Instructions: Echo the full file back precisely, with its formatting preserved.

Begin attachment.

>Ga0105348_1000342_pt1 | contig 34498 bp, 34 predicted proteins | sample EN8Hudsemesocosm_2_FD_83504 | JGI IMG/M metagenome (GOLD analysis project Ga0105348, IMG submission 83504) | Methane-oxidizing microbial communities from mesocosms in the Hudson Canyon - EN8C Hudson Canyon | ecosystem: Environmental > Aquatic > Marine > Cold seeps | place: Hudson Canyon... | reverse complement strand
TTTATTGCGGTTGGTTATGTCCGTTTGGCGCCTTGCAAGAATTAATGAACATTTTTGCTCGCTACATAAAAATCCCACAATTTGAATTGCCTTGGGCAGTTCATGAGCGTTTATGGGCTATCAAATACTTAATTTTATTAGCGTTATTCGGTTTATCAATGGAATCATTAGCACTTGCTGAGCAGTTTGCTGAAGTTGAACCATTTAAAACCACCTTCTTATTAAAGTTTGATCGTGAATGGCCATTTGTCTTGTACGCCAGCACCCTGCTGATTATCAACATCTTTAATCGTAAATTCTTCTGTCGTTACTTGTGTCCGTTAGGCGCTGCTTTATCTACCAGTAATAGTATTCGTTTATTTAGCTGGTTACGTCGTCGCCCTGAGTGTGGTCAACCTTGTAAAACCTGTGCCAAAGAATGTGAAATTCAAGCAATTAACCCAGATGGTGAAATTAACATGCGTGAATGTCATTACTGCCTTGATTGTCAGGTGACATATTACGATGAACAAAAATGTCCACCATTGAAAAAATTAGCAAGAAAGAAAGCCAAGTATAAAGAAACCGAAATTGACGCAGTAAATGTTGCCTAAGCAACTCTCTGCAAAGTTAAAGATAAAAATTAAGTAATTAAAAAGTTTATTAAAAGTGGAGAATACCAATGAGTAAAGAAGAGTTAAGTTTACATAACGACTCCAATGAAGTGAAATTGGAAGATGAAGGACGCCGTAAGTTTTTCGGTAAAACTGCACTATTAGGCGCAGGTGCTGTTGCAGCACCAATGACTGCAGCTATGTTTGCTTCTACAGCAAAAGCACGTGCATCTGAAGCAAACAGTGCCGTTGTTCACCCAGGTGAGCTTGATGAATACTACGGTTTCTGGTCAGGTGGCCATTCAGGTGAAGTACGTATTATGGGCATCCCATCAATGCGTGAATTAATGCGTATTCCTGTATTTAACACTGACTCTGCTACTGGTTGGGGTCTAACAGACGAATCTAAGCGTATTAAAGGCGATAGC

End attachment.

>Ga0105348_1000342_pt1 | contig 34498 bp, 34 predicted proteins | sample EN8Hudsemesocosm_2_FD_83504 | JGI IMG/M metagenome (GOLD analysis project Ga0105348, IMG submission 83504) | Methane-oxidizing microbial communities from mesocosms in the Hudson Canyon - EN8C Hudson Canyon | ecosystem: Environmental > Aquatic > Marine > Cold seeps | place: Hudson Canyon... | reverse complement strand
TTTATTGCGGTTGGTTATGTCCGTTTGGCGCCTTGCAAGAATTAATGAACATTTTTGCTCGCTACATAAAAATCCCACAATTTGAATTGCCTTGGGCAGTTCATGAGCGTTTATGGGCTATCAAATACTTAATTTTATTAGCGTTATTCGGTTTATCAATGGAATCATTAGCACTTGCTGAGCAGTTTGCTGAAGTTGAACCATTTAAAACCACCTTCTTATTAAAGTTTGATCGTGAATGGCCATTTGTCTTGTACGCCAGCACCCTGCTGATTATCAACATCTTTAATCGTAAATTCTTCTGTCGTTACTTGTGTCCGTTAGGCGCTGCTTTATCTACCAGTAATAGTATTCGTTTATTTAGCTGGTTACGTCGTCGCCCTGAGTGTGGTCAACCTTGTAAAACCTGTGCCAAAGAATGTGAAATTCAAGCAATTAACCCAGATGGTGAAATTAACATGCGTGAATGTCATTACTGCCTTGATTGTCAGGTGACATATTACGATGAACAAAAATGTCCACCATTGAAAAAATTAGCAAGAAAGAAAGCCAAGTATAAAGAAACCGAAATTGACGCAGTAAATGTTGCCTAAGCAACTCTCTGCAAAGTTAAAGATAAAAATTAAGTAATTAAAAAGTTTATTAAAAGTGGAGAATACCAATGAGTAAAGAAGAGTTAAGTTTACATAACGACTCCAATGAAGTGAAATTGGAAGATGAAGGACGCCGTAAGTTTTTCGGTAAAACTGCACTATTAGGCGCAGGTGCTGTTGCAGCACCAATGACTGCAGCTATGTTTGCTTCTACAGCAAAAGCACGTGCATCTGAAGCAAACAGTGCCGTTGTTCACCCAGGTGAGCTTGATGAATACTACGGTTTCTGGTCAGGTGGCCATTCAGGTGAAGTACGTATTATGGGCATCCCATCAATGCGTGAATTAATGCGTATTCCTGTATTTAACACTGACTCTGCTACTGGTTGGGGTCTAACAGACGAATCTAAGCGTATTAAAGGCGATAGC